That’s a lot of remanding and appealing. But why, you’re still probably wondering, does this case matter for business, aside from clarifying federal jurisdictional issues concerning removal? To answer that, let’s return to Justice Ginsberg’s aforementioned 2011 ruling.
In 2004, American Electric Power, Inc. v. Connecticut was filed in federal court. It involved similar claims to those brought in the Baltimore case. The State of Connecticut, eight other states, and the City of New York, sued multiple electric power companies and the TVA, seeking an injunction compelling the defendants to reduce their greenhouse gas emissions. The court dismissed the suit as a non-justiciable political question. On appeal to the Second Circuit Court of Appeals, however, the dismissal was reversed and the claims of public nuisance under federal common law were allowed to proceed.
In the years between the 2004 filing of the Connecticut action and the Second Circuit’s 2009 appellate ruling in that same matter, the U.S. Supreme Court decided Massachusetts v. EPA. In this case, the Court ruled that the EPA was required under the Clean Air Act to consider and regulate the emission of greenhouse gases, including carbon dioxide, methane, nitrous oxide, and chlorofluorocarbons. However, the EPA had not yet issued these rules when the Second Circuit was presented the Connecticut case. The Court of Appeals allowed the case to proceed as a claim under federal common law, in part because no federal regulations had been adopted regarding the emission of greenhouse gases.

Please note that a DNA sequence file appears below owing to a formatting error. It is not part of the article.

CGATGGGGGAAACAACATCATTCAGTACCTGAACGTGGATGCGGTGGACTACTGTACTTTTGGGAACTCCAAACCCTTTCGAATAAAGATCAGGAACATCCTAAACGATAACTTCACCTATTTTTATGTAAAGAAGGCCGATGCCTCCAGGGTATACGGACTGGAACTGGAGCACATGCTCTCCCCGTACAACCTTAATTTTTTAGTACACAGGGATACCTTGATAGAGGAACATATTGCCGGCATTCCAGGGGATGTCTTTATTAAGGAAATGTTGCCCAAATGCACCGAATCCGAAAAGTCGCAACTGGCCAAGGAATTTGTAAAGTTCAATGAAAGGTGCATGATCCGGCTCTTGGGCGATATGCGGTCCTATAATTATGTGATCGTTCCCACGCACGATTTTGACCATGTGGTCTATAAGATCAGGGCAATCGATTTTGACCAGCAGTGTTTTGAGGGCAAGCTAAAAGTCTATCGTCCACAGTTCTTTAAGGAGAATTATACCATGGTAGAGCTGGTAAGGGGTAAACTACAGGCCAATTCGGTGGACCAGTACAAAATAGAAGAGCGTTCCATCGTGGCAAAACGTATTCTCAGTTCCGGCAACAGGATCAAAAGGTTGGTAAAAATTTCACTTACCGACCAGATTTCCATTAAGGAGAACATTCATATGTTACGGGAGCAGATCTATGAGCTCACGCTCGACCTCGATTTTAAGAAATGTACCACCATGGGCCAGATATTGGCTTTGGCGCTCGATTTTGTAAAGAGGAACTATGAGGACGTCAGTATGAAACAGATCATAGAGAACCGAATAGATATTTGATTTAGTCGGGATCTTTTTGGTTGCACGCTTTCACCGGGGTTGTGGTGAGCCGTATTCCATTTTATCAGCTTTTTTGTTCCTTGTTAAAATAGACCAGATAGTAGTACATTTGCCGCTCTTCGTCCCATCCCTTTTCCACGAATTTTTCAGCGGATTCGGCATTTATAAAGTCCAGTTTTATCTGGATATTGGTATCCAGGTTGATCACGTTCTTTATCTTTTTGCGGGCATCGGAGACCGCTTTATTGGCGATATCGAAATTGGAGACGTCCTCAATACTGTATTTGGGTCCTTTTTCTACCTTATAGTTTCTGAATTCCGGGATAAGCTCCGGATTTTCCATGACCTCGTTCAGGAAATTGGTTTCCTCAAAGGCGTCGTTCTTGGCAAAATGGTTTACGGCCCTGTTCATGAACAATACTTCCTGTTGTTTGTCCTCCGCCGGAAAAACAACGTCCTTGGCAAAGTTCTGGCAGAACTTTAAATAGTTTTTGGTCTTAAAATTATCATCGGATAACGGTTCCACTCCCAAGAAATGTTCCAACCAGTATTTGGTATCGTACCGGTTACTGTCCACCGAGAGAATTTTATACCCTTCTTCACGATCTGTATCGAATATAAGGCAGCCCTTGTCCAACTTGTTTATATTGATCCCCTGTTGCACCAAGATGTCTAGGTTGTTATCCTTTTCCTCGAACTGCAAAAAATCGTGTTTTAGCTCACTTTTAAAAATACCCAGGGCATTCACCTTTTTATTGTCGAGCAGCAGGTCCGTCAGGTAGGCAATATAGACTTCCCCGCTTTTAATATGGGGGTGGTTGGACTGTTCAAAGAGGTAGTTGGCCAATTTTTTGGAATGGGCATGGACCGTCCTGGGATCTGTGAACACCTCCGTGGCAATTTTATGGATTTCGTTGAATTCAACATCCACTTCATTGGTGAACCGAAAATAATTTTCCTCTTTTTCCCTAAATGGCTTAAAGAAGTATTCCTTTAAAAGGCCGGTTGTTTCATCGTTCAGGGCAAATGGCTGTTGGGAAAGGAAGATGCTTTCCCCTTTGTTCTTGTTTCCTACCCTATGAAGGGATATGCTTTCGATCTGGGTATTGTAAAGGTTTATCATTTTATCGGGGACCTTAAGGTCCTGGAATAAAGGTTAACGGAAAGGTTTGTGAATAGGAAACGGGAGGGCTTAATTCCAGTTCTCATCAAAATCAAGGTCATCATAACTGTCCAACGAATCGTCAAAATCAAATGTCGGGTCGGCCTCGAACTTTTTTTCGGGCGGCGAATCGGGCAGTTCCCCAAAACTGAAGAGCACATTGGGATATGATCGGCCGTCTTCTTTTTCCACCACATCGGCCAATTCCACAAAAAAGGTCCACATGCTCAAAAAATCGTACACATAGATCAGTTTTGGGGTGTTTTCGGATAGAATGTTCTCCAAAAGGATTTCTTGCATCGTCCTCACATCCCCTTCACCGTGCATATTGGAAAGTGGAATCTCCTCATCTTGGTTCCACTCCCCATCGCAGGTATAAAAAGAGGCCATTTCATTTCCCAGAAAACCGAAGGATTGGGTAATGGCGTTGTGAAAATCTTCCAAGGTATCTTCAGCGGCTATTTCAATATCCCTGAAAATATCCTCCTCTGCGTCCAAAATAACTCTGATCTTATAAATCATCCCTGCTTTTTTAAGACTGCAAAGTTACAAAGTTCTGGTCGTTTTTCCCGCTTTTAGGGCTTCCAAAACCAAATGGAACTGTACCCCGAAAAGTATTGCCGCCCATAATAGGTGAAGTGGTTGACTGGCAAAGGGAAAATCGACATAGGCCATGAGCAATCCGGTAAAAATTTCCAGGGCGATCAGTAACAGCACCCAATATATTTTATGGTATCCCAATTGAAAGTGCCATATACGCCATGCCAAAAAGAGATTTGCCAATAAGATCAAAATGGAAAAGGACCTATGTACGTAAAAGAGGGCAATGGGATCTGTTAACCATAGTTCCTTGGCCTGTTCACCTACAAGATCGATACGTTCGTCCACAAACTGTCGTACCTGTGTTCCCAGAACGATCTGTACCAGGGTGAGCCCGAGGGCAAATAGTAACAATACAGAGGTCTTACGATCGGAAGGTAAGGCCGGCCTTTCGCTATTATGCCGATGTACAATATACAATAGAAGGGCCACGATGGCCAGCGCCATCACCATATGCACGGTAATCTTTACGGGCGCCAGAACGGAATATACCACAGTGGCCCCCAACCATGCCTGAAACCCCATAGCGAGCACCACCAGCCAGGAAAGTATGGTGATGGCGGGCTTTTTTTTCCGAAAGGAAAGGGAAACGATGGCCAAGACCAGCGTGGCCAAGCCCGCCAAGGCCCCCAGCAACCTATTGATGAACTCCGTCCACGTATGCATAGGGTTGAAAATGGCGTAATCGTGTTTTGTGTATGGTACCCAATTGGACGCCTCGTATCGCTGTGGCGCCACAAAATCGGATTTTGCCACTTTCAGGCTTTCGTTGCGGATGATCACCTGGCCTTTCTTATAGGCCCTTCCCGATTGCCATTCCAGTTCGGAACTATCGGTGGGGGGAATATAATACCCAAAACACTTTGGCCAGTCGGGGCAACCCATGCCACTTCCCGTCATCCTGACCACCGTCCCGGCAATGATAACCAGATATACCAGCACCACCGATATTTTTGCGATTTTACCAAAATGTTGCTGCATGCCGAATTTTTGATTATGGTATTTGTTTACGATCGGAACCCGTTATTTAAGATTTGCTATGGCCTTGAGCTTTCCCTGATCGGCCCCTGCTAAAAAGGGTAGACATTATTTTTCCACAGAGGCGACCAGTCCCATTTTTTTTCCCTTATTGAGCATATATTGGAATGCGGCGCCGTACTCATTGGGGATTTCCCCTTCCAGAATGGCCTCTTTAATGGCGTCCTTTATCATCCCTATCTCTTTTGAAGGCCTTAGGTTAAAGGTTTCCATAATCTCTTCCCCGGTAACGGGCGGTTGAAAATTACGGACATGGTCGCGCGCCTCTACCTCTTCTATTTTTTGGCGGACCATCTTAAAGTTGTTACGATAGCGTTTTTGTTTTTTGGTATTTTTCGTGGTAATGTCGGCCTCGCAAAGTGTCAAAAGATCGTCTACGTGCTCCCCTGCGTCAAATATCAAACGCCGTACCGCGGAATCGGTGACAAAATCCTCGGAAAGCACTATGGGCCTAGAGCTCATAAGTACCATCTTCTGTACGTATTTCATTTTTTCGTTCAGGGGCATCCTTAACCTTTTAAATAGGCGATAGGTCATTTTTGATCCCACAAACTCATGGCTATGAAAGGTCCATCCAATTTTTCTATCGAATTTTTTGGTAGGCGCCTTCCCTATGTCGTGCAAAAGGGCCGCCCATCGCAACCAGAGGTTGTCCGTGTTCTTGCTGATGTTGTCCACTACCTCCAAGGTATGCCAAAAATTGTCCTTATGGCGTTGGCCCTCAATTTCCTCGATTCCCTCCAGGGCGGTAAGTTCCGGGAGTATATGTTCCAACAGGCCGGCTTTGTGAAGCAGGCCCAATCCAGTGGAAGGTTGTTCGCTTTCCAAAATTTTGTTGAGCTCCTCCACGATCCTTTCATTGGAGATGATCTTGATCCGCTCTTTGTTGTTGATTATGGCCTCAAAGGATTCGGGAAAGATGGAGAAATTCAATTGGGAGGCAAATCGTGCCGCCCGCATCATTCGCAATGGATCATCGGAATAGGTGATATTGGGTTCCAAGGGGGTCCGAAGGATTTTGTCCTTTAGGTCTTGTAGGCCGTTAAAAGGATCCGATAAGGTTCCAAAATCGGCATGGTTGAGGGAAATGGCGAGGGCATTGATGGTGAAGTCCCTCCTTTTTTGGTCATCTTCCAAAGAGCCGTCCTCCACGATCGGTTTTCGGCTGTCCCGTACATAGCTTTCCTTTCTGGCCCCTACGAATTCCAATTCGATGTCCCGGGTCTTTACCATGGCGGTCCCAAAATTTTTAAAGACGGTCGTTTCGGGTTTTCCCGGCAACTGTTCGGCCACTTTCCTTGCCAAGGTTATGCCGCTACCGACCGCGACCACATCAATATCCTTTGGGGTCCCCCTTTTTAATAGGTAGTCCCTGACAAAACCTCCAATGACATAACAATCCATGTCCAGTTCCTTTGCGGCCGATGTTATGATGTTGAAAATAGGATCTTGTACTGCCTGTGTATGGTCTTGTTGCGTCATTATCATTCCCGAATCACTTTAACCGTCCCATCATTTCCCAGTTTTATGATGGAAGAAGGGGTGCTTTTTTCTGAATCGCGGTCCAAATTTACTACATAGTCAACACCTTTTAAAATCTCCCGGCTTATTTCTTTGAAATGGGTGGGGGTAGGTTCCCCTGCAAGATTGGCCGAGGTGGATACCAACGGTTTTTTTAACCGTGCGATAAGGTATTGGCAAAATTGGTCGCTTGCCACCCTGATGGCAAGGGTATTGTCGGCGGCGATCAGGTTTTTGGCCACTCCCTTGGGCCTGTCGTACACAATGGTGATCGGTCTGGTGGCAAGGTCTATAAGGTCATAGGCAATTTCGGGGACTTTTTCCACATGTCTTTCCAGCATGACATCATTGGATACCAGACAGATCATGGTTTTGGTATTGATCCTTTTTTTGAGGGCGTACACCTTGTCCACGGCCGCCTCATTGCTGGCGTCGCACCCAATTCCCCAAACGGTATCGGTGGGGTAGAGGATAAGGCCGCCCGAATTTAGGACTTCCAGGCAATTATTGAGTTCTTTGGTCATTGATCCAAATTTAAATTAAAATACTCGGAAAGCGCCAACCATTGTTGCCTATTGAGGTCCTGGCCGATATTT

Fast forward to 2011, when the EPA’s greenhouse gas rules had been firmly established. In an 8-0 decision closing the loop on the Connecticut case, Justice Ginsburg delivered the opinion of the court. It held that, since the Clean Air Act authorized the EPA to regulate greenhouse gases – irrespective of whether the agency had yet adopted rules – this displaced the federal common law of nuisance with respect to the effect and consequence of greenhouse gas emissions.
And now the significance of the seemingly esoteric holding in the Baltimore case comes into sharper focus.
In Massachusetts v. EPA, the Court found authority in the Clean Air Act for the EPA to regulate emissions of greenhouse gases, displacing the federal common law. And the subsequent decision in American Electric Power, Inc. v. Connecticut established that plaintiffs could not rely on the federal common law of nuisance to enjoin emissions of greenhouse cases. Thus, many plaintiffs, including state attorneys general, began resorting to state laws – including laws regarding public nuisance – to justify climate litigation. The Baltimore case raises questions about the continued effectiveness of this duplicitous strategy since defendants in such actions will now seek removal to federal courts where common law nuisance will not be an option for plaintiffs.
These matters reinforce a principle that underlies our whole philosophy at the CLI: Using the courts as a vehicle to regulate business flouts the wisdom inherent in the separation of powers doctrine on which sound governance depends.
But the Baltimore case may not necessarily be the last word on the issue. Clever plaintiffs and state attorneys general may yet find new avenues to litigate climate-related issues in state courts. The Baltimore decision is, however, the latest welcome development in a series of cases to complicate such misguided tactics.
NC Chamber Legal Institute